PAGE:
COLESVILLE, NY (WIVT/WBGH) – A Colesville man convicted of trying to kill a State Trooper continues to maintain his innocence behinds bars.

Jason Johnson was found guilty on two counts of attempted murder of a police officer for shooting Trooper Becky Seager in June of 2021.

Johnson claims he has substantial evidence that proves he did not shoot Seager, the night of June 9th on East Windsor Road in Colesville.

His lawyer has filed a 330 motion for a new trial, claiming that they can prove his innocence.

Jason Johnson says, “People all over the country have been talking about police accountability and misconduct, and them doing things that they shouldn’t and getting away with it. Now, here in your own community, you’ve got one of, if not the biggest case of misconduct there could possibly be.”

Jason Johnson says he’s getting called a monster for something he didn’t do. He admits to shooting several vehicles that night but says there’s a big difference between shooting a car and shooting a person.

Johnson says, “This kind of police behavior, to try and frame a civilian, for attempted murder, and put them away for life, for something that they really could’ve been charged with correctly for criminal mischief and done a couple years.”

Jason admits that he smoked marijuana throughout the day of the shooting. His neighbor, Steve Warner, says that he saw him carving something into the road.

Jason claims that Warner had called the police on his family in the past, so he wrote the phrase “snitches get stitches” outside of his house, which prompted Warner to file a police report.

Police initially responded to a check the welfare call hours later.

Johnson went into his house and retrieved a .270 hunting rifle hoping that it would intimidate the officers to leave.

State Trooper Becky Seager was parked in the middle of the road managing traffic in and out of the area. She testifies that she was directing a truck to turn around, when she fell to the ground screaming that she had been shot.

The Johnson’s claim that the injury to Seager was either friendly fire from another officer or self-inflicted.

Testimony from forensic consultant and firearm expert Chris Robinson determined that Seager’s bullet wound is more consistent with rounds from a .223 rather than a .270.

Jason’s father David Johnson says, “What we’re trying to get down to is the mystery of who did shoot Trooper Seager. Some of the recorded audio and physical evidence seemed to suggest that Seager shot herself, but other evidence suggests that she was shot by another officer. Either way, her injury was the result of friendly fire.”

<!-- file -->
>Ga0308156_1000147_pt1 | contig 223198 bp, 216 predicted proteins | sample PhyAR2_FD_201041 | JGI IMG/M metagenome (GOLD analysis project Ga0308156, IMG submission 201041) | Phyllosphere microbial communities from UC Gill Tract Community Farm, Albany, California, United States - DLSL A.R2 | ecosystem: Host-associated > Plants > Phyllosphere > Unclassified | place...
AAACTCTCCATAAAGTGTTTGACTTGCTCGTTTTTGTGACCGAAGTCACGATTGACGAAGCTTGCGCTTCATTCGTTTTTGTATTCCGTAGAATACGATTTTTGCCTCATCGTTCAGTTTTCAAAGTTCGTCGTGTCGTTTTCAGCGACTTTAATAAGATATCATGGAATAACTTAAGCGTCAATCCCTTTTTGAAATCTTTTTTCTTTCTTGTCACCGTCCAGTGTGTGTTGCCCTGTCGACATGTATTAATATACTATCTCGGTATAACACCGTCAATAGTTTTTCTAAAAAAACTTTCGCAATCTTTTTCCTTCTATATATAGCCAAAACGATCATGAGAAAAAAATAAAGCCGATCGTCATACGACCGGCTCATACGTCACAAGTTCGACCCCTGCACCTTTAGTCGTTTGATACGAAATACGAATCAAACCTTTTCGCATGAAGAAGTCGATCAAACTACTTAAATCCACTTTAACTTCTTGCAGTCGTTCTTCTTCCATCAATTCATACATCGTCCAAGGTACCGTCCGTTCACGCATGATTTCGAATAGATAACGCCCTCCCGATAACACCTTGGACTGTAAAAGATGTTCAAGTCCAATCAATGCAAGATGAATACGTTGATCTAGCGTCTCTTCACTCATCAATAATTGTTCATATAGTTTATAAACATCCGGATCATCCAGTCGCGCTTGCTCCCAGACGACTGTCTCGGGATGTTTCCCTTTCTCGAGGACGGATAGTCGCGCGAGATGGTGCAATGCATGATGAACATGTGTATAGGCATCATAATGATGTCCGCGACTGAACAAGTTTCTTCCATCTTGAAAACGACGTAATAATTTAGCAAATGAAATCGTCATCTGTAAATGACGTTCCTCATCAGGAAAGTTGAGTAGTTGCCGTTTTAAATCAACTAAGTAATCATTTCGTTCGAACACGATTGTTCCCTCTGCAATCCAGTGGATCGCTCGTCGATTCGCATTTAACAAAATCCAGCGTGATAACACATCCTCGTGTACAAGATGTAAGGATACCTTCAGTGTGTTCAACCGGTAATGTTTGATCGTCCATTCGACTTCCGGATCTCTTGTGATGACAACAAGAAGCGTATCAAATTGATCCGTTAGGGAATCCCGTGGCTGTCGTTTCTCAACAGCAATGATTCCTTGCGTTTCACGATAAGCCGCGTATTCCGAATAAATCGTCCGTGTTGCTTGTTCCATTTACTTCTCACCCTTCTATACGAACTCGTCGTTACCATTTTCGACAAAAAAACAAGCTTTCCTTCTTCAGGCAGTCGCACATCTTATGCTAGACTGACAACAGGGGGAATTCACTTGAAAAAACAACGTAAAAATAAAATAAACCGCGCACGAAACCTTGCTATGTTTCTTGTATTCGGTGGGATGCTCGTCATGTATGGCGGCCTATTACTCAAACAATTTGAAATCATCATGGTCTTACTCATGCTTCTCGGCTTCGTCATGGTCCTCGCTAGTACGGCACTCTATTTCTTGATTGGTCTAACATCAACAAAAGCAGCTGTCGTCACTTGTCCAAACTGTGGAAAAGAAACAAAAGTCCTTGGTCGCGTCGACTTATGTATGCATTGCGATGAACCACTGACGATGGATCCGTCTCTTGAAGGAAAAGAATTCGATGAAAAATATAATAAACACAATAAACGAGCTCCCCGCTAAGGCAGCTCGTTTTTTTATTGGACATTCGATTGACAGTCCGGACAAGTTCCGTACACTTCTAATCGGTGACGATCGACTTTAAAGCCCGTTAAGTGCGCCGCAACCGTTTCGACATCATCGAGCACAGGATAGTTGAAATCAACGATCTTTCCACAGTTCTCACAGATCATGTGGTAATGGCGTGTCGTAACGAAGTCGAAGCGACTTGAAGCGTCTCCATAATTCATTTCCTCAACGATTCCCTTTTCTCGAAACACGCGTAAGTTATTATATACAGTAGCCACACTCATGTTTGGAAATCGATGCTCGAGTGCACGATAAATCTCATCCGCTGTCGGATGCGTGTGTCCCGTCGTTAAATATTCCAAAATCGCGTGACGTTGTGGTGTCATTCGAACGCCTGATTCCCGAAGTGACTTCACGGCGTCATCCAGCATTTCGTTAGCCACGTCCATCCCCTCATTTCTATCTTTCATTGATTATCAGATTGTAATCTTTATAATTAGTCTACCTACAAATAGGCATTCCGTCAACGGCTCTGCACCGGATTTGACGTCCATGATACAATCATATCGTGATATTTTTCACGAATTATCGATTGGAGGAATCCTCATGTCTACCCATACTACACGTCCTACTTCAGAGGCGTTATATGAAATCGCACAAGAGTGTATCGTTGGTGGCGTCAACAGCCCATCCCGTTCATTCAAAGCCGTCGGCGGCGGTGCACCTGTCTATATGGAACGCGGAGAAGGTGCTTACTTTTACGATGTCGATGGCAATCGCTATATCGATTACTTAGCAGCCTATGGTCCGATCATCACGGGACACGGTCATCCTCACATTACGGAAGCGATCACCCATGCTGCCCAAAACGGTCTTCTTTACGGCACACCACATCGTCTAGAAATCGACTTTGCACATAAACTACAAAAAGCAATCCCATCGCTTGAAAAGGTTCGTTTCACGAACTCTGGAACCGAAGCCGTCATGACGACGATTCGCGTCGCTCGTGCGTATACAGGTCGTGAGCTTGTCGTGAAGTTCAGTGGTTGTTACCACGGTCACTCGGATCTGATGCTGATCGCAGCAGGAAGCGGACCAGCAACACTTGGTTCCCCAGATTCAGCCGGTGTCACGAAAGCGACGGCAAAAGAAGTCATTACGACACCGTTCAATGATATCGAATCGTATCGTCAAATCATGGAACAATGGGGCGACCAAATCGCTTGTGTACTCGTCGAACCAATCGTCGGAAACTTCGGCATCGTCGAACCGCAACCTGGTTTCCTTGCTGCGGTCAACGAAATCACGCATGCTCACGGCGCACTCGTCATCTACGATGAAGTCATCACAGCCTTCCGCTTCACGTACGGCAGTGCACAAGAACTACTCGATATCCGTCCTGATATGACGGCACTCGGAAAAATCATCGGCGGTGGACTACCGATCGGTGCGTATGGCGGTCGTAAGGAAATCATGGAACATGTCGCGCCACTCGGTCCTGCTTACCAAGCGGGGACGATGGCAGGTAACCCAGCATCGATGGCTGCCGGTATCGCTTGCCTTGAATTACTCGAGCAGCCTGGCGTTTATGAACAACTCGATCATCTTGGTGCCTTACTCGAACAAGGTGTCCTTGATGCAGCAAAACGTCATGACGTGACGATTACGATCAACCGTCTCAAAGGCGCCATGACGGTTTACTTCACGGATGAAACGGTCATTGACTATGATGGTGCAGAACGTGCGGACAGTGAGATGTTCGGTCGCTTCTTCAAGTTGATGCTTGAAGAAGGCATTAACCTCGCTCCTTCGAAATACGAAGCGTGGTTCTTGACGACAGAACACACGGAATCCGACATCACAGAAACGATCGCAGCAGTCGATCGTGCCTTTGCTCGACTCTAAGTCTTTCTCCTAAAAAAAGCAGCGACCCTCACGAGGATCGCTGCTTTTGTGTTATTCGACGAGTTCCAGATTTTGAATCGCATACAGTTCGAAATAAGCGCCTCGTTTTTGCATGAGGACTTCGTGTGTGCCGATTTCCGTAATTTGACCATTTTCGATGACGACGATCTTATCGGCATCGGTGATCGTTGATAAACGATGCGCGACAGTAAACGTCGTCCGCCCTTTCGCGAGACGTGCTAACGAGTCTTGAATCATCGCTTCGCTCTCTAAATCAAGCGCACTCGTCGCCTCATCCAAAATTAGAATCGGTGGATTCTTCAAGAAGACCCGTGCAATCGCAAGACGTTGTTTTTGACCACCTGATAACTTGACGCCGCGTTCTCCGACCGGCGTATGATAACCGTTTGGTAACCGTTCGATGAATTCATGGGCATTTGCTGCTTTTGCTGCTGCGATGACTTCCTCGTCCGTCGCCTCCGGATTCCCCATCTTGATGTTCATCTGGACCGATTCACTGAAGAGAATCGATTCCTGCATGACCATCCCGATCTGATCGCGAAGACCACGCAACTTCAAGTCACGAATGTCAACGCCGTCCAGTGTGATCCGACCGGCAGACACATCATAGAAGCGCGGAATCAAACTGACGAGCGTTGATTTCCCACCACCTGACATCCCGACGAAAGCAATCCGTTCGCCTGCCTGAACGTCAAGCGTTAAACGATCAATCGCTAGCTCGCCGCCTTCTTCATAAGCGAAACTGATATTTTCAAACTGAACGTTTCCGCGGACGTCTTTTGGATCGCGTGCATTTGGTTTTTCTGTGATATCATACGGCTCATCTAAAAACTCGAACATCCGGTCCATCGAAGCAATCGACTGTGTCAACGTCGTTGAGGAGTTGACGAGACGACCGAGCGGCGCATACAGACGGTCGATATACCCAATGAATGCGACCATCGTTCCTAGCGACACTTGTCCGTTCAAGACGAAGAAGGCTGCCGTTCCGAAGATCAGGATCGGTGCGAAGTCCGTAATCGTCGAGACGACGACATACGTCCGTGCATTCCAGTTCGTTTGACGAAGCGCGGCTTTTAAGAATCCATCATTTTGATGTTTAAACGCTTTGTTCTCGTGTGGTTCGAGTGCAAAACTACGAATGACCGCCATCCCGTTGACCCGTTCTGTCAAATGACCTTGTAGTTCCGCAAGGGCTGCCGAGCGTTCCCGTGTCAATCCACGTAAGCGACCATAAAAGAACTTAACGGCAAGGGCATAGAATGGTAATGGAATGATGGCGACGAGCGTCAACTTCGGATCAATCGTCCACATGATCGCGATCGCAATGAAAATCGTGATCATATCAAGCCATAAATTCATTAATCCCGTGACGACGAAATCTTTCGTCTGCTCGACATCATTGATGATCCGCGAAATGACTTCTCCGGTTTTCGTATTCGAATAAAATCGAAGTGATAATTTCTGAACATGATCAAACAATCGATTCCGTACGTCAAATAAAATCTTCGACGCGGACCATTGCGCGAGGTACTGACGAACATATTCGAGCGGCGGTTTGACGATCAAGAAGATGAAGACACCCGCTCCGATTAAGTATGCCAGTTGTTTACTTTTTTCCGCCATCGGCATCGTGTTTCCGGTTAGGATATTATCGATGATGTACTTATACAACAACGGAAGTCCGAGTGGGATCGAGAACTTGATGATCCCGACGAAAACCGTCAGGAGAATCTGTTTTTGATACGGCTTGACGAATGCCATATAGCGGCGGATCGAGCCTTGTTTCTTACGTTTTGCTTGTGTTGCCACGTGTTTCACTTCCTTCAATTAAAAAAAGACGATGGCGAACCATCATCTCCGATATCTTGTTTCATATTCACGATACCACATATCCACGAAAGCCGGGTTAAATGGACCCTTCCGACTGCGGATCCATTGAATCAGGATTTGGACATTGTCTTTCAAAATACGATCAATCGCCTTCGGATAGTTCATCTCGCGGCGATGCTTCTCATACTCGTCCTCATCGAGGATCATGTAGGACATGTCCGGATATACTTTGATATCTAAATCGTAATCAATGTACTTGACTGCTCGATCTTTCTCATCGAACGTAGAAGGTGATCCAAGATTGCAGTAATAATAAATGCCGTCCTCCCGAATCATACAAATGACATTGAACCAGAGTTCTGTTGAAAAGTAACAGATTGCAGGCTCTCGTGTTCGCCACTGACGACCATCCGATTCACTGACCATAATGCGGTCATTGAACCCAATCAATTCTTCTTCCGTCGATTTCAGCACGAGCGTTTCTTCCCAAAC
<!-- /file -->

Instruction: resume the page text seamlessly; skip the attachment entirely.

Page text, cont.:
Jason’s father David says that he has cross referenced police body cam footage with testimonials from trial, and there are several discrepancies.

He claims the most groundbreaking evidence are the trooper’s AVL reports. AVL stands for automatic vehicle location; the software continuously records the positions of police vehicles.

The Johnson’s say that after re-watching the body cam footage, there is an additional law enforcement vehicle where Seager was shot, that is not accounted for on the AVL records that were released.

Jason Johnson says, “There was a car that was there, you have testimony from a trooper saying that was a troop car, and the AVL records don’t show it. And then you also have their own AVL records from that night, displaying that yes, in fact there was a state troop car down there South of her. So, the question is, who is that trooper and if they were there, why are they hiding the fact that they were there.”

The Broome County District Attorney Mike Korchak says that there is no doubt in his mind that Johnson shot Seager and hopes the case can proceed to sentencing.

Mike Korchak says, “This was raised at trial. That there were other potential troopers present and that potentially it was a friendly fire incident. Obviously, the defense argued that, and the jury discredited that as well.”

The New York State Troopers Police Benevolent Association says it commends the decision of the jury in finding Jason Johnson guilty. They say that harming or targeting law enforcement officers is never acceptable.

Johnson says he is not asking for forgiveness or sympathy, but rather, for people to consider the possibility that he didn’t do it.

Johnson says, “I’m not asking people to feel sorry for me for shooting police vehicles, which I shouldn’t have done. You know, that was a poor decision, but I didn’t shoot Seager. Somebody else did, and I’ve been taking the blame for this for two years and they’re trying to take my life away. For something that they did.”

Trooper Seager testified at trial that since being shot in the hip, she has suffered constant pain along with anxiety, depression, and PTSD. She has not been able to return to work.

Johnson remains in the Broome County Jail pending the result of his appeal. He faces a minimum of 20 years to life in prison if the appeal is denied.